The U.S. and South Korea have agreed in principle on a revised free trade pact, which senior Trump administration officials said will make American automakers more competitive by helping to boost exports and reduce the trade deficit that the country runs with its Asian ally.
Under the amended trade pact, the U.S. will extend its 25% tariff on imports of Korean pickup trucks. The U.S. tariff on South Korean pickup trucks, which was slated to be phased out by 2021, will now be extended by 20 years and phase out in 2041.
The U.S. has also agreed to exempt South Korea from President Donald Trump's 25% tariff on U.S. steel imports in exchange for a reduction in South Korean steel imports to the U.S. The steel imports will still be subject to an annual quota.
Speaking on background with reporters March 27, Trump administration officials unveiled the details, noting that U.S. Trade Representative Robert Lighthizer and South Korean Trade Minister Kim Hyun-chong reached an agreement to amend the United States-Korea Free Trade Agreement, or KORUS, in order to expand export market access for U.S. automakers. The KORUS trade pact went into effect in March 2012.
The revised agreement will also double the number of automobiles U.S. carmakers can export to South Korea under U.S. safety standards to 50,000 per year, which the administration officials said will double the export opportunity for U.S. automakers.
U.S. automakers can export as many cars as they like to South Korea, but they are subject to a 25,000-vehicle cap if the companies want to meet only U.S. safety standards. Anything over that cap is subject to Korean safety standards, which the administration says creates more regulatory and cost burdens. The doubling of the cap, along with reducing non-tariff barriers will allow U.S. companies to sell more cars in South Korea, the officials said.
South Korea also agreed to align its standards with those of the U.S., meaning it will accept American testing data when issuing testing certificates for U.S. vehicles in South Korea.
This provision will reduce costs for U.S. automakers exporting to Korea, the officials said.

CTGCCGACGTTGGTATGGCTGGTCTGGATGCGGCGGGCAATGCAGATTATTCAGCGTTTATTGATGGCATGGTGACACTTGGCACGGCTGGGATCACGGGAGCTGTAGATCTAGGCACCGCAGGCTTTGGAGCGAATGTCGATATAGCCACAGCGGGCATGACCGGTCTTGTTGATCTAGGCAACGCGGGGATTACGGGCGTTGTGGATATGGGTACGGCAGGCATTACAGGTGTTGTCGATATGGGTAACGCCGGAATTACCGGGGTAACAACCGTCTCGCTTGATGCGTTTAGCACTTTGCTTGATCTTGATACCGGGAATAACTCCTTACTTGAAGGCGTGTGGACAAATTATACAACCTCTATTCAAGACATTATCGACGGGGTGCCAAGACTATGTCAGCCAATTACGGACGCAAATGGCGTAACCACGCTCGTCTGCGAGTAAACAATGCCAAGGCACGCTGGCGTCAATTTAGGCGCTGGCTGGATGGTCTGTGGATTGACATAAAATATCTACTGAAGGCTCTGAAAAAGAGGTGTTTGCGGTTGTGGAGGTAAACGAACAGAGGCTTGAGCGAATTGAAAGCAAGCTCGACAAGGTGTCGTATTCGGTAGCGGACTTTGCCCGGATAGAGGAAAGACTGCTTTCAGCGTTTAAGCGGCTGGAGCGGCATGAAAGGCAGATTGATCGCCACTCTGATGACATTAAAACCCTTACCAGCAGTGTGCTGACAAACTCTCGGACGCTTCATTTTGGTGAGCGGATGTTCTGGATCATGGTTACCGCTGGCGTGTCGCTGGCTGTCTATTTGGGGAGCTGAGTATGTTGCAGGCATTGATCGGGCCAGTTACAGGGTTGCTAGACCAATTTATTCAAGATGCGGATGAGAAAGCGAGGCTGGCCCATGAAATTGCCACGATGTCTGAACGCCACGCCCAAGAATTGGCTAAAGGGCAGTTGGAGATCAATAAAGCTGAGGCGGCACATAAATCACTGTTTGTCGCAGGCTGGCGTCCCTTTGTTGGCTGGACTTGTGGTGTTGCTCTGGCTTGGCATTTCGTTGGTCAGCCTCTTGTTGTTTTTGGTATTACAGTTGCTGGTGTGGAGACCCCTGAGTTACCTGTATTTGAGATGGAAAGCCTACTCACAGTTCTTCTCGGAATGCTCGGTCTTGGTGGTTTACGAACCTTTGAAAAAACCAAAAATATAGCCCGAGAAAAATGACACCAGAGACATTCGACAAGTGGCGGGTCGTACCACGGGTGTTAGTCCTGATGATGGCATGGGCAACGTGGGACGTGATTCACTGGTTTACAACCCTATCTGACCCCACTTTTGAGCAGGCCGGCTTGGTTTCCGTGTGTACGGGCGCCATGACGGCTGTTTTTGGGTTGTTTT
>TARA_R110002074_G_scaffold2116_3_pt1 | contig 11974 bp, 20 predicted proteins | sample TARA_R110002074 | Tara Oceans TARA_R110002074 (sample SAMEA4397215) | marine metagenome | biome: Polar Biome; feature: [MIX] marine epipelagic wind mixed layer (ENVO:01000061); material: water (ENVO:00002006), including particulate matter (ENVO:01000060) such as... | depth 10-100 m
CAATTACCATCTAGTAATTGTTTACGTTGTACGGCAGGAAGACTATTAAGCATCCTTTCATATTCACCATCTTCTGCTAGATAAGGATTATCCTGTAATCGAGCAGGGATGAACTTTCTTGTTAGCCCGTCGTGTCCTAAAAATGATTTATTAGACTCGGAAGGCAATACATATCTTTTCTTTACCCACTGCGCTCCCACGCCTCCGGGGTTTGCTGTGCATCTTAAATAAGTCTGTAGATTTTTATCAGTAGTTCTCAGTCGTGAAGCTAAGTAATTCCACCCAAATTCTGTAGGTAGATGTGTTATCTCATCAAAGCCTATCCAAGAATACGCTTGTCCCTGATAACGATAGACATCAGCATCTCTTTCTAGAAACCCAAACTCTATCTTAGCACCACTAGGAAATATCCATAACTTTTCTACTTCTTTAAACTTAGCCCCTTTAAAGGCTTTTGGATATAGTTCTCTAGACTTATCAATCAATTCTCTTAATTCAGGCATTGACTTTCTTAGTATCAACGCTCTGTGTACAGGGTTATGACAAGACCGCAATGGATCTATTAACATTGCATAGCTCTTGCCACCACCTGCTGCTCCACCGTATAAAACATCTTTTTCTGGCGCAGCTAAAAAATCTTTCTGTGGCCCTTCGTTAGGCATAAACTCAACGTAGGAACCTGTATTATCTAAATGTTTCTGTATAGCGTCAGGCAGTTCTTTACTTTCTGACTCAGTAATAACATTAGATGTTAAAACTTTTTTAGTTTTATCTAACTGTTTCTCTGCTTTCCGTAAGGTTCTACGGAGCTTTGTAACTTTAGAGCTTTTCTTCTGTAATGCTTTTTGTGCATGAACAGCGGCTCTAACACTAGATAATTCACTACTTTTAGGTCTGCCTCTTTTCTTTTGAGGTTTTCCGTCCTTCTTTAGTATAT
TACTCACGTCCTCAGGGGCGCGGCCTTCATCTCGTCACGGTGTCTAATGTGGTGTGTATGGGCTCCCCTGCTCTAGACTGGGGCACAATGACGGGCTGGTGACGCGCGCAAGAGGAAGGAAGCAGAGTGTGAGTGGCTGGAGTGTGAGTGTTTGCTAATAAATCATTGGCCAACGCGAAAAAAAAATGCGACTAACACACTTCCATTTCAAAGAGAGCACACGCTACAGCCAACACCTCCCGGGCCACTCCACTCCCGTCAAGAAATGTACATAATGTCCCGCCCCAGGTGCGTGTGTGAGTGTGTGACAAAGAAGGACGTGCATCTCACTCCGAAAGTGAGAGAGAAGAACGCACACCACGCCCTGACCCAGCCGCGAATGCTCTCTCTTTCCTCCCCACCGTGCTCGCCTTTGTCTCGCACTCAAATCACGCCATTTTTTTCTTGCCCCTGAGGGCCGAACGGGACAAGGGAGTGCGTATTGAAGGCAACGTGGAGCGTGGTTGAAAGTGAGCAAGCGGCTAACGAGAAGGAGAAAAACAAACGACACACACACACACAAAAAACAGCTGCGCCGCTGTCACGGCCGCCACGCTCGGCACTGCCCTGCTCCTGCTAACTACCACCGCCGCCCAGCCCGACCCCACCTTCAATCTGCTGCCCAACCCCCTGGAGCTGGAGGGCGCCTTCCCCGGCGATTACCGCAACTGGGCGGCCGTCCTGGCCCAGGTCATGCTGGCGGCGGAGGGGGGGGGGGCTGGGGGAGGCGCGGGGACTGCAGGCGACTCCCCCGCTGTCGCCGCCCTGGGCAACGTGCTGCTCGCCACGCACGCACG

"While some of these [amendments] seem small individually, they ... help our automakers reach a level playing field in Korea," the official said.
South Korean car producers have enjoyed success in the U.S. market, while American automakers have had a different experience in South Korea because of what the Trump administration has said are burdensome regulations and other contributing factors within KORUS.
As part of the deal reached between the two countries, the U.S. officials said that South Korea will be exempt from Trump's 25% tariff on U.S. steel imports, though the country will be subject to an annual export quota.
South Korea's Ministry of Trade, Industry and Energy said in a March 26 statement that the U.S. agreed to exempt South Korea from the steel tariffs in exchange for a quota of roughly 2.68 million tons of annual steel exports, which is about 70% of the annual average South Korean steel exports to the U.S. over the three years between 2015 and 2017.
"This will result in a significant reduction of Korean steel shipments to the U.S.," one of the administration officials told reporters. "This is a huge win."
The official said no deal was cut with South Korea on aluminum, saying it will still be subject to the 10% tariff signed by Trump earlier in March.
KORUS, which went into effect in 2012 under the Obama administration, has been targeted by Trump, who has called it a "disastrous deal."
Lighthizer has also made reducing the United States' $27.6 billion goods trade deficit with South Korea a priority.
That figure, from 2016, was more than double the $13.2 billion deficit the U.S. had with South Korea in 2011, according to the USTR office, which also contends that American exports to the Asian ally declined by 2.7% to $42.33 billion over that five-year period.
According to the USTR office, the U.S. deficit with South Korea in the auto sector is $24 billion, which represents roughly 90% of the $27.6 billion goods deficit figure, and a 77% increase since 2011.
Once completed, the new KORUS deal will mark the administration's first successful trade agreement renegotiation, a rallying cry throughout much of Trump's campaign in 2016.
The officials also said that a currency deal was reached as a side agreement not to be included within KORUS. Though not enforceable, the officials said the currency agreement could also help with the renegotiation of the North American Free Trade Agreement as well as other trade pacts.
The U.S. and South Korea held two special sessions in August and October 2017 to discuss a potential reworking of the agreement, talks that began with tension from the Asian counterparts, who disputed the root of the U.S. trade deficit.
A formal renegotiation effort began in January, when U.S. and South Korean trade officials met twice.